Last week, the Australian National University (ANU) conferred Daw Aung San Suu Kyi with an honorary doctorate. At the ceremony, ANU Chancellor Gareth Evans stated that “she is an exemplar of quiet courage and determination in the face of oppression, and a champion of the peaceful path towards a better and more just world”. She received four honorary degrees during her Australia visit: one each from the ANU in Canberra, Melbourne’s Monash University, the University of Sydney, and the University of Technology – Sydney.

Daw Aung San Suu Kyi has received more than 130 awards and honours, including the Nobel Peace Prize, the Companion of the Order of Australia and the United States Congressional Gold Medal. Her less familiar honours include being made an honorary citizenship of Paris and a lifetime platinum member with Burma’s Asian Wings Airways. Asian Wings Airways wants to see that she can travel domestically anywhere, anytime, comfortably and free of charge for the rest of her life.

Certainly, honorary degrees aren’t just for those in academia – kings, pop-stars and even communist leaders have been singled out. Thailand’s King Bhumibol Adulyadej holds more than 200, Aussie pop-star Kylie Minogue was conferred with one from the Anglia Ruskin University in Essex, and incredibly, North Korean leader Kim Jong-un holds a Doctorate in Economics from Malaysia’s Higher Education Learning Philosophy (HELP) University.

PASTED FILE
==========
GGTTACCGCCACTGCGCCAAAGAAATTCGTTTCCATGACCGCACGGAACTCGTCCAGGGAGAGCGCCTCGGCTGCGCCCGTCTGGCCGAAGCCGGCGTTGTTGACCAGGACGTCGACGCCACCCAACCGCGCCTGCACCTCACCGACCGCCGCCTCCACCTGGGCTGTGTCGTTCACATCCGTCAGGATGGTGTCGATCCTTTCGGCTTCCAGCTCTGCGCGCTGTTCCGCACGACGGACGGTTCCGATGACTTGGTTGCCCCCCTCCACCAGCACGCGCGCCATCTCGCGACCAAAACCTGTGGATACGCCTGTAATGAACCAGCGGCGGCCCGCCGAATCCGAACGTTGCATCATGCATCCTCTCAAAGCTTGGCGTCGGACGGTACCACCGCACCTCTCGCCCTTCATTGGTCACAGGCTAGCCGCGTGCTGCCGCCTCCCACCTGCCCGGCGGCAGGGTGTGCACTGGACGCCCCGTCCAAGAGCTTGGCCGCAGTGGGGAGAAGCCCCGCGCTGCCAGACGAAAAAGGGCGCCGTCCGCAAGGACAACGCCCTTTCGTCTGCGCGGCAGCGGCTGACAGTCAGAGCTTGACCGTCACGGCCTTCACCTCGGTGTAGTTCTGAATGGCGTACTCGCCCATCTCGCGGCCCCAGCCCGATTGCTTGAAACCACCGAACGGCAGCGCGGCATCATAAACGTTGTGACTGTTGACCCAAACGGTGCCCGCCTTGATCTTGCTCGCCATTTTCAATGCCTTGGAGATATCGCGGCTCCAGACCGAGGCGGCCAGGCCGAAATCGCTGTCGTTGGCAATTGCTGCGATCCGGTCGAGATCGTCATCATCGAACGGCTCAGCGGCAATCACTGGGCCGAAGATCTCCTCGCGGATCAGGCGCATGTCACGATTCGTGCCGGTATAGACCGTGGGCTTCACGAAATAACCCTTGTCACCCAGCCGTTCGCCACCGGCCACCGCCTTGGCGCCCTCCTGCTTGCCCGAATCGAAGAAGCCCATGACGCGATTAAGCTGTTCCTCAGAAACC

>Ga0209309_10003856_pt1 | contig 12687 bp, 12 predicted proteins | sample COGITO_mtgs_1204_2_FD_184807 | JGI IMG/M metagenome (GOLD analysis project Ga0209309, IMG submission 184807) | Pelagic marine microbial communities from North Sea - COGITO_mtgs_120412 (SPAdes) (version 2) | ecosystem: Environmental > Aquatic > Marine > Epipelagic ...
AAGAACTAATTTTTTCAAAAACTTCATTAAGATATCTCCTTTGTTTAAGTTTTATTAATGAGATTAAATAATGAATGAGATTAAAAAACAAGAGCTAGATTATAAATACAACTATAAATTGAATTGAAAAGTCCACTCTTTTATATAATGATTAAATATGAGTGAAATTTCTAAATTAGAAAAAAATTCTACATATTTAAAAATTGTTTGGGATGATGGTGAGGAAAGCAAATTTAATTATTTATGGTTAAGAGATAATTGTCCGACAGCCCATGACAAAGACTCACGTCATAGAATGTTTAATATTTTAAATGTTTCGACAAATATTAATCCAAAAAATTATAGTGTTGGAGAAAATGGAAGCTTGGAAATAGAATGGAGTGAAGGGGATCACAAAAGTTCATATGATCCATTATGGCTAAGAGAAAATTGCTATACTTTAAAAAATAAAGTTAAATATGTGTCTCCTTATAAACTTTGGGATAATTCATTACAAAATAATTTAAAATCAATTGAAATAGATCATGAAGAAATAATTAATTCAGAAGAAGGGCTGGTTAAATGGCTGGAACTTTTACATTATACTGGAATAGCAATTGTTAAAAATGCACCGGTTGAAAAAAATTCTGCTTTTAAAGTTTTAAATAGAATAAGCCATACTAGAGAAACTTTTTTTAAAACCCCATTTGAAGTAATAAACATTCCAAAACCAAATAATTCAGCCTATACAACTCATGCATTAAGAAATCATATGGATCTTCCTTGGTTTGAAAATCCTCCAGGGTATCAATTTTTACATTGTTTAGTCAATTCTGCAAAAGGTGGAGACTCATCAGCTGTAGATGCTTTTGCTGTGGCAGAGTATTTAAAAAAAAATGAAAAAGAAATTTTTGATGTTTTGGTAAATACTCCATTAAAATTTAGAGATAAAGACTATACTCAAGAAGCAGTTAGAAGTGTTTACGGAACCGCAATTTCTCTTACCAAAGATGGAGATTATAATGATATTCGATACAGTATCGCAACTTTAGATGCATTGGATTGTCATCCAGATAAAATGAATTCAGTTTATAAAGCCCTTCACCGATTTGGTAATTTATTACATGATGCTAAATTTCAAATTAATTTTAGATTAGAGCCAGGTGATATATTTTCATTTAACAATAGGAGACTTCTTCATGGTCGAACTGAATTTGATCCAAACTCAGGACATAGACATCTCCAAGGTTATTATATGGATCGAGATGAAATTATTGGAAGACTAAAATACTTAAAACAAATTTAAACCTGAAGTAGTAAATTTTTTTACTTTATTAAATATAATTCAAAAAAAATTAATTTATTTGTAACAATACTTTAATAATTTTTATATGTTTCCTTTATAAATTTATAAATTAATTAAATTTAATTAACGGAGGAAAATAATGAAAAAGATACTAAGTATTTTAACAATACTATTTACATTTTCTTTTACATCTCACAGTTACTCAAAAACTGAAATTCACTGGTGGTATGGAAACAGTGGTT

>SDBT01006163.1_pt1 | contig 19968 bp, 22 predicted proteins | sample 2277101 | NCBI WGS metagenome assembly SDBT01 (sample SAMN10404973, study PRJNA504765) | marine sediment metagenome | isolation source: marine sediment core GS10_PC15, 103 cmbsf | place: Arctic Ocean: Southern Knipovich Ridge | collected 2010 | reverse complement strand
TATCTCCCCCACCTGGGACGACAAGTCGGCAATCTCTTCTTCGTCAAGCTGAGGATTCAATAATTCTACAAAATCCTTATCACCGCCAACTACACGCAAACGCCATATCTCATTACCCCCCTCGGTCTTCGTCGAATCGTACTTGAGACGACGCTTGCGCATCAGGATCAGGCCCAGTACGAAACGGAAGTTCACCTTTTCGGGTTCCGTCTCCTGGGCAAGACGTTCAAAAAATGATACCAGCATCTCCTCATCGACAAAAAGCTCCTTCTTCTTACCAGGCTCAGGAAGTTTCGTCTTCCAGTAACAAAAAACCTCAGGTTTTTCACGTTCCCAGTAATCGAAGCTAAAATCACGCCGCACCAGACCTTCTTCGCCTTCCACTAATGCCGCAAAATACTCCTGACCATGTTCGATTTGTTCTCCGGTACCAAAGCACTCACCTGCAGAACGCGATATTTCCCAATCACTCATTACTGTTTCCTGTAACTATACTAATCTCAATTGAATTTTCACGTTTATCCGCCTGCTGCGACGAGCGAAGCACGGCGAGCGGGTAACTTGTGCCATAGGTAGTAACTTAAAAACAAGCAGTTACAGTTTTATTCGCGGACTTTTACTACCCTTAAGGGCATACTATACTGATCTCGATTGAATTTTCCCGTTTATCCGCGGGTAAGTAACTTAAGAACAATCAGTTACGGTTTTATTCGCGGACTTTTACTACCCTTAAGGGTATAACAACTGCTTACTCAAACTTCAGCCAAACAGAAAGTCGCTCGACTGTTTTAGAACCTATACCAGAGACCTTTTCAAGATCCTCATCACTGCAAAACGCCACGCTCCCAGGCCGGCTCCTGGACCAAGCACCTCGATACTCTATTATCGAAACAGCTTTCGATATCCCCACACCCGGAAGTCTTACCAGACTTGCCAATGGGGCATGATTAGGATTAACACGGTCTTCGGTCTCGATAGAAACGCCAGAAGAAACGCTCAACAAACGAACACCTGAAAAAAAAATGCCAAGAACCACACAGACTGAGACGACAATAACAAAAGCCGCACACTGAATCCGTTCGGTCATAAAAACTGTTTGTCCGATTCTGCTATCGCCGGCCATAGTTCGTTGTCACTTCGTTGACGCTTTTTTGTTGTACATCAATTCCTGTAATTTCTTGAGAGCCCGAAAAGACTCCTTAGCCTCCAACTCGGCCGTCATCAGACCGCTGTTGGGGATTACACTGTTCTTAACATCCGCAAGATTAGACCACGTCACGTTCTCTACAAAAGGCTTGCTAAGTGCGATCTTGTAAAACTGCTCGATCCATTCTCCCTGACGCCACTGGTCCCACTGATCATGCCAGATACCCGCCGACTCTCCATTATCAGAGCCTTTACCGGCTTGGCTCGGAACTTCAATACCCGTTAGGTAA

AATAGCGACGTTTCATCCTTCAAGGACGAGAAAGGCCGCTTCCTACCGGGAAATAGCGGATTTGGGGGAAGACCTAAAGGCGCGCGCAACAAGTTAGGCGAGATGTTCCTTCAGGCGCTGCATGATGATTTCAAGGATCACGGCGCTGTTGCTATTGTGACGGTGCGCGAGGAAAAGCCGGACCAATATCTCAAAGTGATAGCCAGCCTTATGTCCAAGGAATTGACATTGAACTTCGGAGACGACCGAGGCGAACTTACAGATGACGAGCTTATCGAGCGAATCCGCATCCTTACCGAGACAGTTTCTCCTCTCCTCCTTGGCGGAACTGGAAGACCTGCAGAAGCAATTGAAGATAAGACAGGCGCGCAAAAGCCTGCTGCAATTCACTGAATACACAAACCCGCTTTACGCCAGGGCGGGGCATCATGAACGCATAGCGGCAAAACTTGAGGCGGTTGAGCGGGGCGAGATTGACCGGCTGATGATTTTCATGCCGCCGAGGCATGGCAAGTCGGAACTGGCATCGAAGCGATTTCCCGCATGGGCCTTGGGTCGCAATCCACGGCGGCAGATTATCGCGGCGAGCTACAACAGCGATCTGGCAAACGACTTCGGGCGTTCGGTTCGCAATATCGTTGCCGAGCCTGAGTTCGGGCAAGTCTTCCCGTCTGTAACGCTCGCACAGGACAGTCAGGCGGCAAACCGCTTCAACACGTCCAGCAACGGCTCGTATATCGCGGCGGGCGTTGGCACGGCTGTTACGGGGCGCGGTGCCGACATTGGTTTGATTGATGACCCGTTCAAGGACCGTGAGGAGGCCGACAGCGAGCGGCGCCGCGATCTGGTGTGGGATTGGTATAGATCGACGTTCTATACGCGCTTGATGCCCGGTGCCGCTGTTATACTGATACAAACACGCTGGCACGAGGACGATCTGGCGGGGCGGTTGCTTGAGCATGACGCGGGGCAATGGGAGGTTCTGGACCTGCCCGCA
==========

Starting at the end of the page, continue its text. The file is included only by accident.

Honorary degrees are just as political as politics itself. Back in 2007, Lee Kuan Yew was conferred with an ANU honorary degree. His honorary degree broke ANU rules, and saw 150 protestors (mostly students) chant their chagrin: “Lee Kuan Yew – ANU is not for you!” Unlike Lee Kuan Yew, Aung San Suu Kyi is held in high regard at the ANU. I didn’t hear any chanting outside ANU’s Llewellyn Hall last week, but I’m sure if I did, it would’ve sounded something like: “Aung San Suu Kyi – we support your dignity!”

I was curious to know what Aung San Suu Kyi was thinking when the Chancellor presented her with her Doctorate of Letters. Even in her speech, she told us she’d often wondered why universities confer honorary degrees on politicians. “It’s a recognition of the fact that politics is part of the education of a nation”, she told the congregation.

Aung San Suu Kyi admits that she holds her degrees close to her heart. If she’s anything like me, she’ll prop her ANU certificate on the mantle piece at home. But my guess is that back in Yangon, her mantle is full, and she probably has a trophy room. As Luther Vandross sang, there’s “never too much” (click on the video for an interpretation).

Olivia Cable is a graduate student in the ANU College of Asia and the Pacific